Waste to Energy

Perspectives on Energy Recovery from U.S. Plastic Waste

The truth about plastic placed in recycling bins is that most ends up in landfills. Converting the energy stored in plastic into electricity via waste-to-energy power plants offers a beneficial option.

Plastics have become ubiquitous in our modern era. They have replaced numerous metal, glass, and paper products due to lower costs and weight, creating a positive impact in many sectors of manufacturing. According to one study, fuel consumption has been reduced by 20% as a result of a 30% weight decrease in automobiles by implementing plastic components.

Due to the many benefits of plastics, production has increased at an exponential rate. In 1950, 1.3 million tons of plastic were produced globally. By 2018, the production of plastics grew to 359 million tons with 19% coming from North America.

Plastic Waste Is a Problem

Over the last 60 years, the plastic in U.S. waste streams has grown to be the third-largest material category (behind paper and food waste). The Environmental Protection Agency (EPA) has reported that there are 35.7 million tons of plastic waste generated annually in the U.S., which comprises 12.2% of all municipal solid waste (MSW). Unfortunately, one means of recycling plastic waste—shipping it to China—has recently been disrupted. This has drawn renewed attention to the problem of plastic waste in the U.S.

As of Jan. 1, 2018, China updated its standards for the importation of recycled material in an effort to limit the amount of pollution in the country and to lessen its dependence on imports. Before the change, a massive 7 million tons of plastic were shipped annually to China with the U.S. responsible for 10% of it. The Chinese restrictions have caused a decrease in the value of recyclable commodities, but also, accordingly, a drop in the price of scrap waste, causing scrap polyethylene terephthalate (PET, or plastic resin #1) value to decrease 33%.

The U.S. currently has 633 materials recycling facilities. These facilities sort and bale plastics (Figure 1), leading to a national recycling rate of about 8.5%, according to the EPA. An estimated 940 million tons of plastic were produced in the U.S. between 1960 and 2017 with 83.6% ending up in landfills.

1. Bales of high-density polyethylene (HDPE) are shown here sorted at a materials recovery facility. In this particular case, the recycled HDPE was expected to be recycled to manufacture a lumber-like construction material, but the majority of plastic waste in the U.S. goes to landfill. Source: Creative Commons / Shanemurphy22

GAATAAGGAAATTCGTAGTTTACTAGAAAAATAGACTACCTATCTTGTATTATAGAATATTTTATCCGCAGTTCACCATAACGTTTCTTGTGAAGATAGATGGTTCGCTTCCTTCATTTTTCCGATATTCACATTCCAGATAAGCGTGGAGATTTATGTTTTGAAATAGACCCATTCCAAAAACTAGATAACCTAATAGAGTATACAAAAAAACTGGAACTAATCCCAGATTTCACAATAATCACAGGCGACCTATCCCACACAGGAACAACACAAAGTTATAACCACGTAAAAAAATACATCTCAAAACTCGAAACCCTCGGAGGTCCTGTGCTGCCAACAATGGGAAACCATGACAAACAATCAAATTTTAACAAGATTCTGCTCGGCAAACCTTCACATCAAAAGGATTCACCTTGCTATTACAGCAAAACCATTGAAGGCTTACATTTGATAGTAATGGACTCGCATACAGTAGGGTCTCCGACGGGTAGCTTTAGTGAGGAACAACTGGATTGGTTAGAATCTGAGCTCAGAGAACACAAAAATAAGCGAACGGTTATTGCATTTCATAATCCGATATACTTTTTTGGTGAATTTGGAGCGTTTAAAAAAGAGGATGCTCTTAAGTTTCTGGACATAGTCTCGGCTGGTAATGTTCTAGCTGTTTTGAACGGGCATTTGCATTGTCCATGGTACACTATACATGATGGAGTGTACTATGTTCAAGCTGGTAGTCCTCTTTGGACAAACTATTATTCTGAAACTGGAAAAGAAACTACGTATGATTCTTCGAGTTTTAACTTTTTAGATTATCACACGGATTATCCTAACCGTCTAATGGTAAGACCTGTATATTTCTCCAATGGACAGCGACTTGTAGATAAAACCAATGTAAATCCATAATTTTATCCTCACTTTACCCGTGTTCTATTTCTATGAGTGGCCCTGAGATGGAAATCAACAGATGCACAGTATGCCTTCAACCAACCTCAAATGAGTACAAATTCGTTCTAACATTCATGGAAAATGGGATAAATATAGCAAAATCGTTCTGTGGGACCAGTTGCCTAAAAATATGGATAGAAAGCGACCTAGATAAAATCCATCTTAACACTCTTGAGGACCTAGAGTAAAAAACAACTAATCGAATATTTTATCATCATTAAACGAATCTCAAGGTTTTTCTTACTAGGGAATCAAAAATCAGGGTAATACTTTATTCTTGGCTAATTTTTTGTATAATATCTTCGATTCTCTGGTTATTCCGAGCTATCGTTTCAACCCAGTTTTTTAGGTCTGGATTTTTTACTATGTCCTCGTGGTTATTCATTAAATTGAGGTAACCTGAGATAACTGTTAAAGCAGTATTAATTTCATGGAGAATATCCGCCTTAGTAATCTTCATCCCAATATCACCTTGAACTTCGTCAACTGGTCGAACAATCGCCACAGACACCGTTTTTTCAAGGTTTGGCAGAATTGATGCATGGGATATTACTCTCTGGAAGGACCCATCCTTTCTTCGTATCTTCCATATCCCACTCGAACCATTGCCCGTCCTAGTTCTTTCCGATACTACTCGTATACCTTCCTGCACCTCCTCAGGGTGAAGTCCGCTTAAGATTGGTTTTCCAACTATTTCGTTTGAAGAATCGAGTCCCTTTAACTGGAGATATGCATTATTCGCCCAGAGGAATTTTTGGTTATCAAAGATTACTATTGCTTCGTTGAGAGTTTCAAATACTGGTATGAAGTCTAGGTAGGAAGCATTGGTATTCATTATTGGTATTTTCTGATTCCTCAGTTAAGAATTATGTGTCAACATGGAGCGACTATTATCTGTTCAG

The Chinese restriction resulted in a buildup of plastic waste due to insufficient recycling infrastructure in place to collect it. For instance, Arizona landfills reported a 20% waste increase in 2020 with an increase in plastic waste from COVID-19 (personal protective equipment, packaging, etc.) cited as a driving factor.

The EPA’s waste hierarchy for sustainable management of MSW, in order of priority, is as follows: reduce, reuse, recycle, energy recovery, and disposal. Once reduction and reuse efforts are exhausted, if it is not possible to recycle the discarded material, then the next method to be considered is converting it to a useful form of energy.

Waste-to-Energy Plants Offer a Solution

Waste-to-energy (WTE) power plants are often met with opposition in the U.S.; however, their use is growing in Europe and China as a clean energy resource and solid-waste solution (Figure 2). The primary disposal option in the U.S. is landfilling, a practice that is far from ideal. In order to meet the need for the sustainable disposal of plastics, a deeper consideration for sending non-recycled plastics to WTE facilities is warranted.

2. Industriepark Höchst’s waste-to-energy plant near Frankfurt, Germany, can combust up to 675,000 tons of refuse-derived fuel each year, making it one of the largest facilities of its kind in Germany. It has 10 delivery gates, a five-day bunker, and three combustion lines. Source: Creative Commons / Norbert Nagel

WTE facilities are a large-scale solution for managing MSW. Most WTE facilities convert MSW via combustion and recover energy in the form of electricity or steam. A typical WTE facility can generate from 550 kWh to 700 kWh of electricity per ton of MSW. Through combustion of MSW, the volume of solid waste is reduced, resulting mainly in ash. Ferrous and nonferrous metals can be recovered from ash outputs. The ability to recover energy and metals from multi-layered non-recyclable plastics is one advantage WTE has over traditional plastic recycling. Recovery of these metals further reduces CO2 emissions in the production of new metal products.

Based on data from the EPA and the World Bank, there is an increasing trend of plastic composition in MSW over the last few years. Although many municipalities and local governments have robust systems for collecting plastics for recycling, the reality is nearly 25% of plastics are sent to WTE facilities due to market drivers.